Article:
|Margaret McCall Thomas Ward|
Part 1Margaret: I’m doing family history now and I’m on the McCall side. And I want to learn as much as I can because there are some gaps in things that I have been able to find.
Stella: Well, I don’t know too much about the...
Louise: She doesn’t know about the McCall side because she’s given me all the memories of her side. I have all those you know...
Margaret: On the Brown side?
Louise: Oh yes.
Margaret: But it’s the McCall side I’m interested in.
Louise: Mother you can tell her one thing I remember you told me about the McCall side, you told me that Daddy, that Daddy’s father was a jailor
Stella: He worked at the jail, the Montgomery jail down in Montgomery.
Louise: and they used to have him...he was the whipper and, you know, he was supposed to whip the prisoners, you know the black prisoners. And he would pretend that he was whipping them and you know, make them yell and he would make the whip sound. Isn’t that interesting? I can just picture that.
Stella: Well he had to pose to keep from whipping the prisoners.
Louise: Oh and mother you can also tell her about how Daddy was getting that man out of Montgomery for looking at the white girl. And then they were going to hang him and Daddy had to take him out on that lonely road and get him out of town. And ...
Stella: they got stopped on the road.
Louise: The police, the posse, don’t they call it a posse? Or whatever.
Louise: came after him and then when they shined the light on Daddy. They were in a field and they saw that it was Mr., your grandfather McCall’s son and they said “Oh Rossie...”
Stella: Because his father, not cutting you off, Ross’s own, father had worked at the jail and had charge of the colored prisoners. They would have him punish the colored prisoners and he never punished not one. Because he could do it like he wanted to do it. He just posed... Had a whipping place and made the noise like he was whipping them but he didn’t touch a one of them.
Margaret: So this incident of Uncle Ross in the field, what happened?
Stella: They stopped him, right at that field.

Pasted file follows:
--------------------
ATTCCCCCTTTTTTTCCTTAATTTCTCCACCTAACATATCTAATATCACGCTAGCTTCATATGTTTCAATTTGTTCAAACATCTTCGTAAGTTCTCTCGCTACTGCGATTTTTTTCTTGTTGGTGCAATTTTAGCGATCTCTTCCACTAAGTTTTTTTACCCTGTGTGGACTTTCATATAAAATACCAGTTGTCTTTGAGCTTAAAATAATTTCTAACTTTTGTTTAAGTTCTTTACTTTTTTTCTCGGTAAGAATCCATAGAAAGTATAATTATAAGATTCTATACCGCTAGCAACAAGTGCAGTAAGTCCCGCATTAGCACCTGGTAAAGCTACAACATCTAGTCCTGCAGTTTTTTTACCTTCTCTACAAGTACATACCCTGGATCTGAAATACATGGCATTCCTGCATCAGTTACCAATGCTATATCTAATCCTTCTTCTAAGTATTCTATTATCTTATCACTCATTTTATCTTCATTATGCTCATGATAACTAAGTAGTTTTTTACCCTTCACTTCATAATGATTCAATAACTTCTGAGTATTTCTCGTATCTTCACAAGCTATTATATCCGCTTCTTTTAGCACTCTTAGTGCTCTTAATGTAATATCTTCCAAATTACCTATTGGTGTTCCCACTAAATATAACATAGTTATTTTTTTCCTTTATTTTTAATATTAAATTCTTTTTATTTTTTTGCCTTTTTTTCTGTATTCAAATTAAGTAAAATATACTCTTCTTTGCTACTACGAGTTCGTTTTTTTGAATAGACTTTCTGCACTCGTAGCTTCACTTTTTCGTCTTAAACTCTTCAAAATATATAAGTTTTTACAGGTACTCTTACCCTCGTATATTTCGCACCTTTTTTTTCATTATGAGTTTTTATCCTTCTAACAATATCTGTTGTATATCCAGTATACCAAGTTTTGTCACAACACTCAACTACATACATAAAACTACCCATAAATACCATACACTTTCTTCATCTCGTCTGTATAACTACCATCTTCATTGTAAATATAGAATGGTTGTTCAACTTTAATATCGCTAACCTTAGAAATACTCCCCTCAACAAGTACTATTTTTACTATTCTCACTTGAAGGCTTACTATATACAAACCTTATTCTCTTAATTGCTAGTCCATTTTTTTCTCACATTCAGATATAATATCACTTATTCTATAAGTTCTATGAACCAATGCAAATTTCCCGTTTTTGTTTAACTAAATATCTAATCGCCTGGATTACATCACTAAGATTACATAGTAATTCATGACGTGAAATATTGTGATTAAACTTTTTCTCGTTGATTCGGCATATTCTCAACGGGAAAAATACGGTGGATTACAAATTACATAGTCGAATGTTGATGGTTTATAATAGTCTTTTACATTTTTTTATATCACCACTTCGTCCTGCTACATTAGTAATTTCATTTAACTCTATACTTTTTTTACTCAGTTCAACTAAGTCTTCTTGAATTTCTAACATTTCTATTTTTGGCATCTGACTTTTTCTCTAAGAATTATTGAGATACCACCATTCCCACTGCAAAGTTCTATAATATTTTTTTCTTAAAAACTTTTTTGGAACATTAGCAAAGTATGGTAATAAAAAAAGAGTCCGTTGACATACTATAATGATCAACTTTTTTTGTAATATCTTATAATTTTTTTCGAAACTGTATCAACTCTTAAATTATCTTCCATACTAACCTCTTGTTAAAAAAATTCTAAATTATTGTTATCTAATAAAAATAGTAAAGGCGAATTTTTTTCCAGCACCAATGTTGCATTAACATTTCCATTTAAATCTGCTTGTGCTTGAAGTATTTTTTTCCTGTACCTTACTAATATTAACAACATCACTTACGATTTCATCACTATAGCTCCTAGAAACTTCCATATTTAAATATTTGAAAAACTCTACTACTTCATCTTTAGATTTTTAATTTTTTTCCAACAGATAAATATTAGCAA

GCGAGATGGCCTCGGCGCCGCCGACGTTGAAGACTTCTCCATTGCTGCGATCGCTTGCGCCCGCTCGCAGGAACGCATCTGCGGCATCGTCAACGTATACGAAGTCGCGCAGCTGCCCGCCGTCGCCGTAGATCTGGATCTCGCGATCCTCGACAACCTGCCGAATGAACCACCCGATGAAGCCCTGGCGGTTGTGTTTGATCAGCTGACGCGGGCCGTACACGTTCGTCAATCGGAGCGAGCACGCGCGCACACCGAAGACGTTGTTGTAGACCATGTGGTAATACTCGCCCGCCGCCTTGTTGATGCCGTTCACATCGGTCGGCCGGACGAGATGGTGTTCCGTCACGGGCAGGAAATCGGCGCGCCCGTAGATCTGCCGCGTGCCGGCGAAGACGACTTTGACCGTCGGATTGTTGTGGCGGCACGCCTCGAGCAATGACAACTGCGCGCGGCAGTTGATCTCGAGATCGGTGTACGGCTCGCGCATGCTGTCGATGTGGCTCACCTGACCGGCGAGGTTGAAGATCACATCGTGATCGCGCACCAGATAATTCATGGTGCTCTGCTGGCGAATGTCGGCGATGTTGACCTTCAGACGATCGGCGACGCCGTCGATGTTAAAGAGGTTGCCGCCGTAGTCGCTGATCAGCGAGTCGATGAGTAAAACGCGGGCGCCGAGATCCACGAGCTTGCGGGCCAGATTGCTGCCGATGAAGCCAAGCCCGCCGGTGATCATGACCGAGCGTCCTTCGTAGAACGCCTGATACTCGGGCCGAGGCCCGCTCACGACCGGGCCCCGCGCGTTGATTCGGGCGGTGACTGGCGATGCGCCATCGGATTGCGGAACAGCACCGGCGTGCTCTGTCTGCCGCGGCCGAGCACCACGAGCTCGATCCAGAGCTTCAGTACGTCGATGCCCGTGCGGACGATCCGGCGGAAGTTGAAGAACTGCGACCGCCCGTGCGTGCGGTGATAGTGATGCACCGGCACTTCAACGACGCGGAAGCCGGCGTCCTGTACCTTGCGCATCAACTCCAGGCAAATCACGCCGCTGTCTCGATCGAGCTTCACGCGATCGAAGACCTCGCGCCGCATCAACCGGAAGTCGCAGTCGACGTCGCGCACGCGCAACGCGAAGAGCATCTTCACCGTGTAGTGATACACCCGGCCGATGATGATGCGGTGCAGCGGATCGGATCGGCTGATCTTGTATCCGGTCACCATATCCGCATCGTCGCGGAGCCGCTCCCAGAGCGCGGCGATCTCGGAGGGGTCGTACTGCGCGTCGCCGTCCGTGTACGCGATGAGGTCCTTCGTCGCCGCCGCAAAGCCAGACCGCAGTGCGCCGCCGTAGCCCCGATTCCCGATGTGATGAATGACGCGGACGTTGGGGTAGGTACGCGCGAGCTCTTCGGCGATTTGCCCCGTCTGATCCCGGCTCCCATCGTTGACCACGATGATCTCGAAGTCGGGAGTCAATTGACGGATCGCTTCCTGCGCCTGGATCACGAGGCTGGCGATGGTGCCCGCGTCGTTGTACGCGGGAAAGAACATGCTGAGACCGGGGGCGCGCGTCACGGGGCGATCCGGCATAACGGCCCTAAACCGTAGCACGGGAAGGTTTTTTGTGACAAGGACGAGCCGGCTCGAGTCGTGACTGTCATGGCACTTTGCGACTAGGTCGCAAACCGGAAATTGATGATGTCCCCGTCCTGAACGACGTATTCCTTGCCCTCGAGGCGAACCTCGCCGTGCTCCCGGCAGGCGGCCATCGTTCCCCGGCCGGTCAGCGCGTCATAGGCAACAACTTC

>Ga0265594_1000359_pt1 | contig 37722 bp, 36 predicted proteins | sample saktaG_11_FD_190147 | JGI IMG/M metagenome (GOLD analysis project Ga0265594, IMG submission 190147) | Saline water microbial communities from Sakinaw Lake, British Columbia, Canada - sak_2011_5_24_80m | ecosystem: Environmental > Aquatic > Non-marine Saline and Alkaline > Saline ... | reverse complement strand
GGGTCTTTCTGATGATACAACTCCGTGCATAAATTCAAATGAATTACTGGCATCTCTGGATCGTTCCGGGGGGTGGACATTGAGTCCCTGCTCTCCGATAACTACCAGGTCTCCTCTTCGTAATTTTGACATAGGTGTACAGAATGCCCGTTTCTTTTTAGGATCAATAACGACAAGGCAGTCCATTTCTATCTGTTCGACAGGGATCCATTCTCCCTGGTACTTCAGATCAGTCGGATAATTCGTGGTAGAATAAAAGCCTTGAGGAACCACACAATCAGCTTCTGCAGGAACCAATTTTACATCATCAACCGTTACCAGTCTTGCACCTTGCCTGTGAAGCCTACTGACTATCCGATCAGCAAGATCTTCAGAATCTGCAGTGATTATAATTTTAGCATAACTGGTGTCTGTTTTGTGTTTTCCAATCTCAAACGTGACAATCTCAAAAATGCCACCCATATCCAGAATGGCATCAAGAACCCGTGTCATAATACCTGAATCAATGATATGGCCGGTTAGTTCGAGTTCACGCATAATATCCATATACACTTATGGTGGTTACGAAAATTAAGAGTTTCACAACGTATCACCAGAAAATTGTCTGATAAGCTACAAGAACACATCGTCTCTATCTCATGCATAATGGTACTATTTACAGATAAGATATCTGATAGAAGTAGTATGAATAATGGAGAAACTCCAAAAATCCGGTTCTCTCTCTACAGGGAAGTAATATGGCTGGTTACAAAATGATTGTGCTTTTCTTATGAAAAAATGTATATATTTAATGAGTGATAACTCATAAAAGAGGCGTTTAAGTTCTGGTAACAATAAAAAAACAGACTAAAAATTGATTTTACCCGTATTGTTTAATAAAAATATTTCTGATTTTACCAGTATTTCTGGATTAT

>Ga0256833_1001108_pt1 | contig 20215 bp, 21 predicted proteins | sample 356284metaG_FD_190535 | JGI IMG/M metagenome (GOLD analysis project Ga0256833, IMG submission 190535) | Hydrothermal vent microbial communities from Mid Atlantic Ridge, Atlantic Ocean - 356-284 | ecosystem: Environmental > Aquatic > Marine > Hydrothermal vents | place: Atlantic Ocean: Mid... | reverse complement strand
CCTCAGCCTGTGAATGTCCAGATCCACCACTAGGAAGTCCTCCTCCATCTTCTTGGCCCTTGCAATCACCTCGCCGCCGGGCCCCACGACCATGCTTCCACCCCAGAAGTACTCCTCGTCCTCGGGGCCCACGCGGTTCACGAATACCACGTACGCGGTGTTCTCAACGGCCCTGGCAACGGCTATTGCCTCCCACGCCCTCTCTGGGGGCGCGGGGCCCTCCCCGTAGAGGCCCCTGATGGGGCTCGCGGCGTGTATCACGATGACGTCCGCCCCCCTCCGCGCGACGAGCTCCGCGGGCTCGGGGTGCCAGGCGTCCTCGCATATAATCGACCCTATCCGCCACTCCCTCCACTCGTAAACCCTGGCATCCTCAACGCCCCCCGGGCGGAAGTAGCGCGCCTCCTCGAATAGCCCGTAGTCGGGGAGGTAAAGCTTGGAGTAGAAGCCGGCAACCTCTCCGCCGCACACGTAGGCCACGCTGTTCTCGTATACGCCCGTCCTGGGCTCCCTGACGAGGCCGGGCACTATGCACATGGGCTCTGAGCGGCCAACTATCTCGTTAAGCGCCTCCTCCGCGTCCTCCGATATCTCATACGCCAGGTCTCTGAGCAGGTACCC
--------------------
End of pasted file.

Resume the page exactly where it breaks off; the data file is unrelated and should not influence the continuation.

Louise: No mother, start with how they were standing outside the drugstore... he and that other one, that Watkins boy and the white girl came by and she told her boyfriend that they had, that this Watkins fellow had winked at her and that started a riot in the city.
Stella: Winked at her.
Margaret: Is that right?
Stella: A riot.
Margaret: Well, how did Uncle Ross get him out of the city?
Stella: Out of the city?
Margaret: You said that they were in the field and the police came and said...
Stella: Now all before this started, Ross had a friend out in the country. This man was a good friend of his and they would go hunting out there. And that’s why he knew the man... his name... I can’t think of his name... what was his name...anyway, well he had a home down in the country and he would go down there every summer you know, just take a week off and hunt and...
Louise: A good place to hide out.
Stella: To hide out. Yes.
Margaret: That’s all?
Stella: And there was a railroad train coming out of Montgomery going on to Atlanta and Ross got this man out of Montgomery and had this porter on this train to stop at this little station down there in the country and nobody would ever think a train would stop there and he stopped just like he got him to do and he put this man on this train in the back and had a place for him to stay and stay shut up and he did that until he got to Atlanta and he was safe.
Margaret: And did he stay in Atlanta or did he leave Atlanta?
Stella: Oh he left Atlanta. We didn’t hear any more of him. But Ross saved his life! They were going to lynch him uh huh, oh yes. Ross had some narrow escapes in that time.
Margaret: He did?
Stella: Yes, because you see this one was taking him for that and that one was taking him for this and it was terrible.
|Stella McCall and Roscoe Jr.|
Stella: Montgomery, yes I married in Montgomery,
Margaret: Where did Uncle Roscoe go to school?
Stella: At State Normal School in Montgomery. And he went to the senior class and some girl got him in trouble and he had to jump out and go and that’s why he didn’t get his papers, you know.
Margaret: How did she get him in trouble?
Stella: Well she was... I guess something was wrong with her.... pregnant. That’s why he had to leave Montgomery. He left Montgomery.
Margaret: And where did he go?
Stella: Where did he go? New York.
Louise: Who are you talking about Daddy?
Stella: And then later he came on down.